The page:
Louis Rudolph, Duke of Brunswick

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Louis Rudolph
Duke of Brunswick-Lüneburg
Prince of Wolfenbüttel
Louis Rudolph, Duke of Brunswick-Lüneburg
Prince of Brunswick-Wolfenbüttel
Reign23 March 1731 - 1 March 1735
PredecessorAugustus William
SuccessorFerdinand Albert II
Born(1671-07-22)22 July 1671
Wolfenbüttel, Brunswick-Lüneburg
Died1 March 1735(1735-03-01) (aged 63)
Brunswick, Brunswick-Lüneburg
HouseHouse of Welf
FatherAnthony Ulrich, Duke of Brunswick-Wolfenbüttel
MotherElisabeth Juliane of Schleswig-Holstein-Sonderburg-Norburg

Louis Rudolph (German: Ludwig Rudolf; 22 July 1671 – 1 March 1735), a member of the House of Welf, was Duke of Brunswick-Lüneburg and ruling Prince of Wolfenbüttel from 1731 until his death. Since 1707, he ruled as an immediate Prince of Blankenburg.

Louis Rudolph was the maternal grandfather of Empress Maria Theresa I, The Holy Roman Empress, Emperor Peter II of Russia and Charles I, Duke of Brunswick-Wolfenbüttel, and maternal great-grandfather of Emperor Ivan VI of Russia.


Louis Rudolph was the youngest son of Duke Anthony Ulrich of Brunswick-Wolfenbüttel and his consort Princess Elisabeth Juliane of Schleswig-Holstein-Sonderburg-Norburg, daughter of Duke Frederick of Schleswig-Holstein-Sonderburg-Norburg. He became a major general in the service of the Habsburg emperor Leopold I in 1690 and was promptly captured in the Battle of Fleurus by the forces of King Louis XIV of France. After being released the same year, his father gave him the Brunswick County of Blankenburg as a present, with the consent of his eldest son Augustus William, insofar violating the primogeniture principle laid down by the late Duke Henry V.

When in 1707 Prince Anthony Ulrich managed to betroth Louis Rudolph's daughter Elisabeth Christine to the Habsburg archduke Charles VI, his elder brother Emperor Joseph I raised the County of Blankenburg to an immediate principality. Louis Rudolph's status as an Imperial prince (Reichsfürst), however, was limited as his vote in the Imperial Diet was not hereditary and depending on the Welf Electorate of Brunswick-Lüneburg (Calenberg line).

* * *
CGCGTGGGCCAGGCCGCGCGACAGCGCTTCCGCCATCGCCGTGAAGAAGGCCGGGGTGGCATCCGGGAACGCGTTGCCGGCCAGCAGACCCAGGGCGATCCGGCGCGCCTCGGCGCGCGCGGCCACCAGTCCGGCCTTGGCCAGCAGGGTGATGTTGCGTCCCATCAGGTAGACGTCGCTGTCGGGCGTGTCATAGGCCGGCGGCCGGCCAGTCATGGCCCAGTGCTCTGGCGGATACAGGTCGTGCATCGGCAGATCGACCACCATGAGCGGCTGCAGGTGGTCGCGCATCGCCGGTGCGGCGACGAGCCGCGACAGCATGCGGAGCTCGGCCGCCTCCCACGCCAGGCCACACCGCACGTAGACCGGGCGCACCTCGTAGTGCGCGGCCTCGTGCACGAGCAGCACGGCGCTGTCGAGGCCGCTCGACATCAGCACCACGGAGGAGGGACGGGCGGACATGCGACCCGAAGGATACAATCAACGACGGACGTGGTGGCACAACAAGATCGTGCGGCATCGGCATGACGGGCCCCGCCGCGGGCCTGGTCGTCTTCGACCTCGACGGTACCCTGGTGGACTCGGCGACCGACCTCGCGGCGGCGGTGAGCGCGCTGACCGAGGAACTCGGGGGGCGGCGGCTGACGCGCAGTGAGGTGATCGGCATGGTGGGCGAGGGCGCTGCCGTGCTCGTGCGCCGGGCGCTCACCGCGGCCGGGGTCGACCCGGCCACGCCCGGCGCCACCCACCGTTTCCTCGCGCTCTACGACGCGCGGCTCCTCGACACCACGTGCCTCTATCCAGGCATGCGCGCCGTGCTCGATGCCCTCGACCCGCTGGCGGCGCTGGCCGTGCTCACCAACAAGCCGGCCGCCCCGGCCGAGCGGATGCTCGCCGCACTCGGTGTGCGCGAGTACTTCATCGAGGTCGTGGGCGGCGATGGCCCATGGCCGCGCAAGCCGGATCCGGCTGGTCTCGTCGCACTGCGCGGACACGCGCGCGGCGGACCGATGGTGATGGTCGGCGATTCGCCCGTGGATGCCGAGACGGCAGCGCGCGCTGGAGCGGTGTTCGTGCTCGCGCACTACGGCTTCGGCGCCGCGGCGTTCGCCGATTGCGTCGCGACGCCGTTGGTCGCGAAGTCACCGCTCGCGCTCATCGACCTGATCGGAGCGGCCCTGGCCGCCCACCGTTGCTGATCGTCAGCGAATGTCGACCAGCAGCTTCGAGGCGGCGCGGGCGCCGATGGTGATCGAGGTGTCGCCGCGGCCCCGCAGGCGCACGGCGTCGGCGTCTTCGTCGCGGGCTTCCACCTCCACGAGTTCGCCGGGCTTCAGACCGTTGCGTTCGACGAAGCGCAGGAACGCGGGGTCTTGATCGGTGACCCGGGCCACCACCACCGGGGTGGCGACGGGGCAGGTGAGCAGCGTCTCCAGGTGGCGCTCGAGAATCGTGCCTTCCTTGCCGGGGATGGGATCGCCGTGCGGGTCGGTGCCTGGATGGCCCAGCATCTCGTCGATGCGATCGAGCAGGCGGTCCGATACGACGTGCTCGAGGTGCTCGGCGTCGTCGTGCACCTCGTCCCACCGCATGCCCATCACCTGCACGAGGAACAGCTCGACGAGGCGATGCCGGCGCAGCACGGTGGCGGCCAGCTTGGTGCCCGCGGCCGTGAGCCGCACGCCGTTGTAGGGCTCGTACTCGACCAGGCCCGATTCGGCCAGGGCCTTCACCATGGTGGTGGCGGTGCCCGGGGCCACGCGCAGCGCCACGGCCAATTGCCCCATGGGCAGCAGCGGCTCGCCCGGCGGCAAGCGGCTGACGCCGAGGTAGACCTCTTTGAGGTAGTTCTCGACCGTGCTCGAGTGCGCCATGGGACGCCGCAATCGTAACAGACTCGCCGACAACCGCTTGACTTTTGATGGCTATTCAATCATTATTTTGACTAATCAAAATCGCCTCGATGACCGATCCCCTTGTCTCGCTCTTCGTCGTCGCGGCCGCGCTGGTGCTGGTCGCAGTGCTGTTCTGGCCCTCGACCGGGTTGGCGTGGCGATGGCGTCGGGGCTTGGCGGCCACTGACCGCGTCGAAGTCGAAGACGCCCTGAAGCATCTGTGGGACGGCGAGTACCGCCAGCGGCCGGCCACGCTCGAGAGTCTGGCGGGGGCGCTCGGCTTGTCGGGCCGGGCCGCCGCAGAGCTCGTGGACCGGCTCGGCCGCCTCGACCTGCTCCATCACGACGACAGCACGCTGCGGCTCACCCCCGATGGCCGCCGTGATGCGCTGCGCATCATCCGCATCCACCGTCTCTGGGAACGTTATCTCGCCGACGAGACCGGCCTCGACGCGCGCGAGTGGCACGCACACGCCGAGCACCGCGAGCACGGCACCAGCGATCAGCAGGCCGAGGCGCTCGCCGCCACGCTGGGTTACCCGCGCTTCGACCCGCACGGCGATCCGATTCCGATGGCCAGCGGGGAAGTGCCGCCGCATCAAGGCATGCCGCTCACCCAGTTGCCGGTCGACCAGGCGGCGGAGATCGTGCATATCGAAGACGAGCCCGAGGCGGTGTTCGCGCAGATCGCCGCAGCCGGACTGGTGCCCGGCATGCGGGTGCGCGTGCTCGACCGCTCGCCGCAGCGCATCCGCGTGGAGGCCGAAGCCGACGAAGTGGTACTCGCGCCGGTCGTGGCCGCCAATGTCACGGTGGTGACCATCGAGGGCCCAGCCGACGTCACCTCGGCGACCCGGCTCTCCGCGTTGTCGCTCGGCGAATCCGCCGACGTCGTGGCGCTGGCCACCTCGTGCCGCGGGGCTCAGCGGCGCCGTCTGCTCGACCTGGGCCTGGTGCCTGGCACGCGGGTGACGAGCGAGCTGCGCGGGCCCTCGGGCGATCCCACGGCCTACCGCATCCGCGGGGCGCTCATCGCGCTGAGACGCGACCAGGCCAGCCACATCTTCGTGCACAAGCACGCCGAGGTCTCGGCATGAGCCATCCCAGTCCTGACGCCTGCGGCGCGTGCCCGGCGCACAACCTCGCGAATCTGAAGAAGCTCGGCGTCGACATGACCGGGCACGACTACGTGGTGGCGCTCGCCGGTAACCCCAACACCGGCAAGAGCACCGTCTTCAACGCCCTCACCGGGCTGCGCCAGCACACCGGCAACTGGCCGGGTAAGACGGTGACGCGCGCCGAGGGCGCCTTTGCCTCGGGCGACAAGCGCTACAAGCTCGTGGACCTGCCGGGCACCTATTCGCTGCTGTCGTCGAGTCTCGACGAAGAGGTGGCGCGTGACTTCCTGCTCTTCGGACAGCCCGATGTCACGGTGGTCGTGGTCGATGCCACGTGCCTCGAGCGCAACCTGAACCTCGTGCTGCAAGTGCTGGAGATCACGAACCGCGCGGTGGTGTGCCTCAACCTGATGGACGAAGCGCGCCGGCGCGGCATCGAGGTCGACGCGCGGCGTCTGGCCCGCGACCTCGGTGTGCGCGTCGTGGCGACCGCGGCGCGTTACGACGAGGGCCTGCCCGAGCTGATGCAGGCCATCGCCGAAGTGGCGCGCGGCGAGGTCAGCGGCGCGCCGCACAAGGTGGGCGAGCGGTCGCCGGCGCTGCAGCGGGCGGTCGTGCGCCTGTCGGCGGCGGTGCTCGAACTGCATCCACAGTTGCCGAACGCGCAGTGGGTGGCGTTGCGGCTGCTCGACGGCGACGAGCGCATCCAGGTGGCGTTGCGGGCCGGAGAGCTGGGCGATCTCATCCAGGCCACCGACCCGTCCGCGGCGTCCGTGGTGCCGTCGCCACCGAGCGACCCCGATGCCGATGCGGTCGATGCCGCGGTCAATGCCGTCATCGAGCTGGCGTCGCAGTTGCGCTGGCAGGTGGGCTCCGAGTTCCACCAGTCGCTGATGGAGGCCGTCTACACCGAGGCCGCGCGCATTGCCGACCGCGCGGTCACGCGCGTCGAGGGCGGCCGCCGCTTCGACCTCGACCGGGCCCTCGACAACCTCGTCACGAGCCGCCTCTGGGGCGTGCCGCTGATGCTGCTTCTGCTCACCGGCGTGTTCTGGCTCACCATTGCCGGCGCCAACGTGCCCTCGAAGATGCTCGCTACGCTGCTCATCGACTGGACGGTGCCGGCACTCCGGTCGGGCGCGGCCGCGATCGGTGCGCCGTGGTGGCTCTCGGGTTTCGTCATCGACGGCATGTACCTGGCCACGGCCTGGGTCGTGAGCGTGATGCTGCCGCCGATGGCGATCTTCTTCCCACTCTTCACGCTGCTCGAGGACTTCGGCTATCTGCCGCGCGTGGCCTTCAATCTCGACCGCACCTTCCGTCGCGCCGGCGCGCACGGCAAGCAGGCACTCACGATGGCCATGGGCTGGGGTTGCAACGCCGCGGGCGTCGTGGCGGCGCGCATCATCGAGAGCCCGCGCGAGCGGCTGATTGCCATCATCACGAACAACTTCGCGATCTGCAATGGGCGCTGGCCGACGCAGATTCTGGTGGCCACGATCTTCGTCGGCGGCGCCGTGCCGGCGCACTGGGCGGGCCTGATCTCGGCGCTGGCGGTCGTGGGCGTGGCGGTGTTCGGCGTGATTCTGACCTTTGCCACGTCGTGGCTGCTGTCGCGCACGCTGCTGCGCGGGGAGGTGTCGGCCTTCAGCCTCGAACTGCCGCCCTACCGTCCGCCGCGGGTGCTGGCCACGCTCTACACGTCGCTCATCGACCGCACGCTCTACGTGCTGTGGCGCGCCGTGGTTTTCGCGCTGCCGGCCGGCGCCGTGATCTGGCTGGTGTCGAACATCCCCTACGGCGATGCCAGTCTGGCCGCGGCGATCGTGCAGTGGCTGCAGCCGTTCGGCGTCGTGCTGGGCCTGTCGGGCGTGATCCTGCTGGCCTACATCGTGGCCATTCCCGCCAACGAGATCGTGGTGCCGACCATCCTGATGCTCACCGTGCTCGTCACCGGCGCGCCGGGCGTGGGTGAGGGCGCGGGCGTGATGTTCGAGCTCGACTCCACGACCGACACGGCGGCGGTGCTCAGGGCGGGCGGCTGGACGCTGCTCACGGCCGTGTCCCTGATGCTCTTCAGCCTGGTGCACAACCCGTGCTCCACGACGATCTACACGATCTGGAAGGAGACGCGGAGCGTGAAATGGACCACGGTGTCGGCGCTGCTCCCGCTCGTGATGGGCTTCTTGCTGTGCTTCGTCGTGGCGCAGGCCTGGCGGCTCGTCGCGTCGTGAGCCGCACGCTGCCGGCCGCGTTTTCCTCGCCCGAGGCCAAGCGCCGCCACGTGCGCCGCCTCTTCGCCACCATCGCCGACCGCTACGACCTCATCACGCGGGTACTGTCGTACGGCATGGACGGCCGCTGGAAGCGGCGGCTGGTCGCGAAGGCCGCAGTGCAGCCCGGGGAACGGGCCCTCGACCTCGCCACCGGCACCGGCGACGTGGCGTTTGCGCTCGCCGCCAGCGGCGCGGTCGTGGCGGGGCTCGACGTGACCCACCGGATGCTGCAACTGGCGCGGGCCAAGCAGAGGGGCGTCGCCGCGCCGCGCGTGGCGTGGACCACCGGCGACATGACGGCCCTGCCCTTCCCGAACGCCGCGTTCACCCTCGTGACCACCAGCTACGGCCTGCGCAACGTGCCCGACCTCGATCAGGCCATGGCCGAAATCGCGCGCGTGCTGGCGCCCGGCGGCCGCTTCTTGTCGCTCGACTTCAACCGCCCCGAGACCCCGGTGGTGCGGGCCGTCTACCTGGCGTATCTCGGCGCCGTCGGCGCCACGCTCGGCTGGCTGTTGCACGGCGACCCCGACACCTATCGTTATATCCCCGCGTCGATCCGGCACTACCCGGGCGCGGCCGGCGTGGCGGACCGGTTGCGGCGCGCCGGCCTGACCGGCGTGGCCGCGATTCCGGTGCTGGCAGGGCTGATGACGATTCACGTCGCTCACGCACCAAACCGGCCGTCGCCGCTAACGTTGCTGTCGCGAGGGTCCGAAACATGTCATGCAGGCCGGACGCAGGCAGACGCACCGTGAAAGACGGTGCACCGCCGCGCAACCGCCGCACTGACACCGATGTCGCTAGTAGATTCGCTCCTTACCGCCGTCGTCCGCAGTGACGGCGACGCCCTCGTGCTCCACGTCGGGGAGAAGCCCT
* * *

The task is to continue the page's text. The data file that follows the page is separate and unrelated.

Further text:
On the death of brother Augustus William in 1731, Louis Rudolph also inherited Wolfenbüttel, thus ruling both principalities in personal union. He relocated his residence to Wolfenbüttel, the capital of the inherited bigger principality. In the few years of his rule, Louis Rudolph managed to restore the finances, after Augustus William had almost ruined the state.

Louis Rudolph died without male issue in 1735. He was succeeded by his first cousin, Duke Ferdinand Albert II, who had married Louis Rudolph's youngest daughter, Antoinette Amalie.


Louis Rudolph married Christine Louise, daughter of Albert Ernest I, Prince of Öttingen-Öttingen, at Aurich in 1690. They had four daughters, but only three reached adulthood:

Louis Rudolph's descendants include monarchs of World War I Allied Powers George V of the United Kingdom, Nicholas II of Russia, Victor Emmanuel III of Italy, Albert I of the Belgians, Ferdinand I of Romania; monarchs of the Central Powers Wilhelm II of Germany, Franz Joseph I of Austria-Hungary, Marie-Adélaïde, Grand Duchess of Luxembourg and Ferdinand I of Bulgaria; also the current monarchs of the United Kingdom, Spain, Denmark, Sweden, Norway, Netherlands and Liechtenstein. His descendants also included the last rulers of several defunct kingdoms and empires including Francis II the last Holy Roman Emperor, Charles I of Austria, Ludwig III of Bavaria, Frederick Augustus III of Saxony, William II of Württemberg, Francis II of the Two Sicilies, Michael I of Romania, Maximilian I of Mexico, Manuel II of Portugal, Pedro II of Brazil, Constantine II of Greece, Peter II of Yugoslavia, Napoleon II and Louis XVII of France.



Louis Rudolph, Duke of Brunswick
Cadet branch of the House of Este
Born: 22 July 1671 Died: 1 March 1735
German nobility
Preceded by Duke of Brunswick-Lüneburg;
Prince of Brunswick-Wolfenbüttel

Succeeded by